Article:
We both used Facebook to update our friends and family. We both updated Twitter a few times each day. We watch YouTube videos and read blogs in Google Reader.
Kim took pictures of the kids and sent them to me over email where I optimized and cropped them before posting to Posterous or Facebook.
We both checked the weather and played a few games. I updated my blog and listened to music. I even traced her route back to Auburn using Google Maps.
None of these activities are unusual. I suspect many families use similar technology to keep in touch.
We used our iPhones. Having an iPhone has reduced our reliance on Microsoft software. Not only did the iPhone replace our Windows Mobile phones but it’s also replacing many activities that used to require a PC.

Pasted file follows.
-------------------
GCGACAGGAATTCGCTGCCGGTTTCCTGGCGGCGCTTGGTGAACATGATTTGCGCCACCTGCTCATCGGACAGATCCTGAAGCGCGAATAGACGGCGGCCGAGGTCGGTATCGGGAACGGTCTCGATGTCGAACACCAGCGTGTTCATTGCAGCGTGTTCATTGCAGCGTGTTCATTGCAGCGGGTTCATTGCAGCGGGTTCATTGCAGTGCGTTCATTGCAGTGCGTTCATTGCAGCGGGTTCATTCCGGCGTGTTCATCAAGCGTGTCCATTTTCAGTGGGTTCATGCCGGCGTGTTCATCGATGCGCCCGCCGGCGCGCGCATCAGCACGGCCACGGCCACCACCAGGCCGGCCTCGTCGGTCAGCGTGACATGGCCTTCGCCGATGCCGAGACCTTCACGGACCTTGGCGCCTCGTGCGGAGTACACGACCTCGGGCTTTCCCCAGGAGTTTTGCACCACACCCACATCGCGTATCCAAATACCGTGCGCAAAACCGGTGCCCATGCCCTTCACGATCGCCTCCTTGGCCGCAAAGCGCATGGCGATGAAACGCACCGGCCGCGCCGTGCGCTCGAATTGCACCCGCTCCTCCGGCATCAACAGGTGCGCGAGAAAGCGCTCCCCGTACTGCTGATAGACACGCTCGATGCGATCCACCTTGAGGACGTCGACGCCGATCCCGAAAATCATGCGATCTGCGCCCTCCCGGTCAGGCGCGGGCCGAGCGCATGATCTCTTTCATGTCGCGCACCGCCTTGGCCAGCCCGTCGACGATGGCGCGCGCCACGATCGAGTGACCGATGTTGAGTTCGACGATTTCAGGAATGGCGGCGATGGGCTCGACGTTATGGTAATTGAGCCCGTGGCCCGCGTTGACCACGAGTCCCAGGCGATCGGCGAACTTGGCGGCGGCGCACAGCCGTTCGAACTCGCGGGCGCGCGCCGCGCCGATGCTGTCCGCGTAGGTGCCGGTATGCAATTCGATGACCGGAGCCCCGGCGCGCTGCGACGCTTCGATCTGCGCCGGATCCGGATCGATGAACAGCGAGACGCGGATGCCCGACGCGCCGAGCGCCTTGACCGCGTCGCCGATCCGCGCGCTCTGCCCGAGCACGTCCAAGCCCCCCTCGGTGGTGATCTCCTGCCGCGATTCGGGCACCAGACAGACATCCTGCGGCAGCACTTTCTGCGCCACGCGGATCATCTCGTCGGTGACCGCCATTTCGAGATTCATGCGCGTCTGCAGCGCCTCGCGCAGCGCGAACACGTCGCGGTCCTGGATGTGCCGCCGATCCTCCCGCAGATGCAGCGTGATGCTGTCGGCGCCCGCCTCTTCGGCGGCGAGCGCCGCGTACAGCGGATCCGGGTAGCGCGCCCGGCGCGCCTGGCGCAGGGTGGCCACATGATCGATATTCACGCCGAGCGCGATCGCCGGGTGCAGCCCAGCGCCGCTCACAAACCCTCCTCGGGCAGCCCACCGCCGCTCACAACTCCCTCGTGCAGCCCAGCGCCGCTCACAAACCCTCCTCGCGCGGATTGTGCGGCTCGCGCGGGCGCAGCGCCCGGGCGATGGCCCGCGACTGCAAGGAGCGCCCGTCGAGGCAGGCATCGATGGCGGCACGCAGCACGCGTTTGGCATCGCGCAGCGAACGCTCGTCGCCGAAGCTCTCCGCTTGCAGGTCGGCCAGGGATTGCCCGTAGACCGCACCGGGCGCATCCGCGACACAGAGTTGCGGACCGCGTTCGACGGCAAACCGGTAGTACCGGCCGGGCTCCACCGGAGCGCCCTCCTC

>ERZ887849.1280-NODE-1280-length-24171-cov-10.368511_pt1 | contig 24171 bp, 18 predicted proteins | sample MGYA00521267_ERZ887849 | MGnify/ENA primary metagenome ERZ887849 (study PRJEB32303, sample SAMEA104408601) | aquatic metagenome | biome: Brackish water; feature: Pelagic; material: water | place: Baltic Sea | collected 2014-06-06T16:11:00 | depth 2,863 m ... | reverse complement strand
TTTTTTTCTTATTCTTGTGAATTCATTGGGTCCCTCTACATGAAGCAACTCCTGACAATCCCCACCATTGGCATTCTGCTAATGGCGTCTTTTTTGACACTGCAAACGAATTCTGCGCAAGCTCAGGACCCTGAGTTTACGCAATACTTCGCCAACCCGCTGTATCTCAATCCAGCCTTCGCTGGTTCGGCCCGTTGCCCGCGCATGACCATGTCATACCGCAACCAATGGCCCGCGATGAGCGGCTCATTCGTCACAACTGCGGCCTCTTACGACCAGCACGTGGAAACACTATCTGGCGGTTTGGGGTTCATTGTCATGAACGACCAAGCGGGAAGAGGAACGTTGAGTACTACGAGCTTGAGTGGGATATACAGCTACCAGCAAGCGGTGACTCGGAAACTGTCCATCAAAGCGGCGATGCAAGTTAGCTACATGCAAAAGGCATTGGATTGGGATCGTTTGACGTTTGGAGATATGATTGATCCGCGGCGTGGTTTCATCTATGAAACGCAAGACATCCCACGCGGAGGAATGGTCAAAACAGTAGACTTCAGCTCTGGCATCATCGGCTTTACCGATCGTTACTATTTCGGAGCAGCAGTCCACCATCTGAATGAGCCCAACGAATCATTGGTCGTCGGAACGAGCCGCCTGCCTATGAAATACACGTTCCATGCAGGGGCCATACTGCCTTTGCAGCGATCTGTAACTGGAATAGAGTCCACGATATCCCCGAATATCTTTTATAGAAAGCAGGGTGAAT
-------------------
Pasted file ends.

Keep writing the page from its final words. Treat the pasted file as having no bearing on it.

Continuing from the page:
Should Microsoft be concerned?
Kim and I will spend more on iPhone apps this MONTH than we will on Microsoft software this YEAR.
It’s not that we’re intentionally avoiding using Microsoft software. It’s just that we don’t need it very much.
The iPhone isn’t perfect, but it’s pretty darn close. Each week I see more iPhones show up on Microsoft campus. What does it say about Windows Mobile if your own employees are leaving it for the iPhone?
The game has changed. But does Microsoft realize it?